As the 2022 Winter Olympics kicked off in Beijing, China, on February 4, athletes poured in from all over the world for the event, with Africa as no exception. Though the majority of states on the African continent have little to no snow, creating a challenging environment for Winter Olympic training, African athletes are rising to the challenge. So far, no African athlete has ever won a medal at the Winter Olympics. Is this year Africa’s chance to change this?
Only five African countries will be in attendance in Beijing this year — a drop from the eight countries which participated in the Pyeongchang Games in South Korea in 2018. Unlike the 2018 lineup, South Africa, Togo, and Kenya will not be represented due to missing qualification times and lack of funds.
Here are the five African countries and athletes raising their flags at the games this year.
This island nation is sending Mathieu Neumuller while Mialitiana Clerc returns for her second Winter Olympics after her debut at the 2018 Games in Pyeonchang, Korea. Each of them will be participating in the Downhill skiing events. Clerc is the only female skier from the continent for this year’s Games following the withdrawal of Kenya’s Sabrina Samider. Clerc told Olympic organizers she hopes to “inspire Africans,” adding:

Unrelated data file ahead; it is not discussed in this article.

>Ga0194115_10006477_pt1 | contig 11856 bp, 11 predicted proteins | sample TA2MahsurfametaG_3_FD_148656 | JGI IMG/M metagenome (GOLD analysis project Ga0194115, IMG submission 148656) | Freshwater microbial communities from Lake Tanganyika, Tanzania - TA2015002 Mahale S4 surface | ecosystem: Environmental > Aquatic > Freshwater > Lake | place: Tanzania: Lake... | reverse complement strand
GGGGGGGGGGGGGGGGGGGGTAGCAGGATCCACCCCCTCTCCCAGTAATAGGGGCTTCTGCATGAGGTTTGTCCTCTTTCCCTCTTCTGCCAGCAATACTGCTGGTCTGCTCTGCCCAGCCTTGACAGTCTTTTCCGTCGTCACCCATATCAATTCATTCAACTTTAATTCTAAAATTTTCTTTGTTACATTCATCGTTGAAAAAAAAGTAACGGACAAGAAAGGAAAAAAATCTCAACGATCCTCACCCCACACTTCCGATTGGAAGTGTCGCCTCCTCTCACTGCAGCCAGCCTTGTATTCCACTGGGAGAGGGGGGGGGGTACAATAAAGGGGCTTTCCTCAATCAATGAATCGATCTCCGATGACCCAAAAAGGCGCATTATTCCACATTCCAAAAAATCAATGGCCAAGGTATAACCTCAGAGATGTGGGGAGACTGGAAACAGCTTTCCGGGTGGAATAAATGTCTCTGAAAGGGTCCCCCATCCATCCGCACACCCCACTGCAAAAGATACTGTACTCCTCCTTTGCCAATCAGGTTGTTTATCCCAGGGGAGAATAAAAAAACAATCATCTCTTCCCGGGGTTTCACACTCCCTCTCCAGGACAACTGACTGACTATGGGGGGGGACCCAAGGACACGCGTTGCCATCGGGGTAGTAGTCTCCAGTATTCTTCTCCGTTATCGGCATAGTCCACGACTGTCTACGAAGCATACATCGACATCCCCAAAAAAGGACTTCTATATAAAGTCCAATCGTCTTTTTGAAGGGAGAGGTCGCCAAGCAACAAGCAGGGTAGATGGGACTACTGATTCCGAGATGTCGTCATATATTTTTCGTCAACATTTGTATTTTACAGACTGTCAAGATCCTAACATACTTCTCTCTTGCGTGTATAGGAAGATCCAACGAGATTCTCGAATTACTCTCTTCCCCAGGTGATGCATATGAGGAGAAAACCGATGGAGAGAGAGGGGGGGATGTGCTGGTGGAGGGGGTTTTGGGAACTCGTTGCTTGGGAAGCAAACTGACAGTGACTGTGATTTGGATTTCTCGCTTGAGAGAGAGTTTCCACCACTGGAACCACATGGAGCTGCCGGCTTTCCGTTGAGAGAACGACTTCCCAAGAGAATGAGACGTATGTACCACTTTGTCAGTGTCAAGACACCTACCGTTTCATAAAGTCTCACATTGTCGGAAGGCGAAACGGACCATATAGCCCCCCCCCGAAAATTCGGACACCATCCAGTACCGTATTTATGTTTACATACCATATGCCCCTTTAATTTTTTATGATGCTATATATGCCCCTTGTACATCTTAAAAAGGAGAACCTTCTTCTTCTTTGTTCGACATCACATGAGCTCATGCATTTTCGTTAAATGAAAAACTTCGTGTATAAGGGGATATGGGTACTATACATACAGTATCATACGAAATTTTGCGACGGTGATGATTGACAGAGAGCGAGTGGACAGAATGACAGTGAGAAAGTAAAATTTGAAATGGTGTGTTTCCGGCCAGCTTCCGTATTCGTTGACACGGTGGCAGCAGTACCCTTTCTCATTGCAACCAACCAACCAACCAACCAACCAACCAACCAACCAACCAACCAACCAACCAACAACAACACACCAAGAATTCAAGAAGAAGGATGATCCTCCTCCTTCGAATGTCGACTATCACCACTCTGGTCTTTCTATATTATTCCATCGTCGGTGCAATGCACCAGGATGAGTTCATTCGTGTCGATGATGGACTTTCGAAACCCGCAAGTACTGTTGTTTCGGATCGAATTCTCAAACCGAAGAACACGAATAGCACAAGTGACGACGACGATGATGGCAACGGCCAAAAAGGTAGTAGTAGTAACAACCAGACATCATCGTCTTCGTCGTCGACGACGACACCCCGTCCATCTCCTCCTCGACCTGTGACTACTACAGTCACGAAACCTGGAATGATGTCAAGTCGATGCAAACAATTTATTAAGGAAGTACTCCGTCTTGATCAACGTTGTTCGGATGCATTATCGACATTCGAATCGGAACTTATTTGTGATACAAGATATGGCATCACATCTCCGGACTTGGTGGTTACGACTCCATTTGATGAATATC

I’m trying to be the first [African] woman who will make a World Cup podium and bring back a gold medal from the Olympics. I want to be one of the best skiers in the alpine skiing world. And at the Olympics in Beijing, I want to be in the top 40.
Clerc was born in Madagascar’s capital Antananarivo and grew up in France. She started skiing at the age of three in her home region of Haute-Savoie, along the French Alps. Through her love for the sport and sheer grit, she qualified for the 2018 PyeongChang Games at the young age of 16. She also participated in other skiing competitions in South America and Europe over the last four years. Her success served as motivation for her country-mate, Mathieu Neumuller. Neumuller was born in Madagascar but also grew up in France.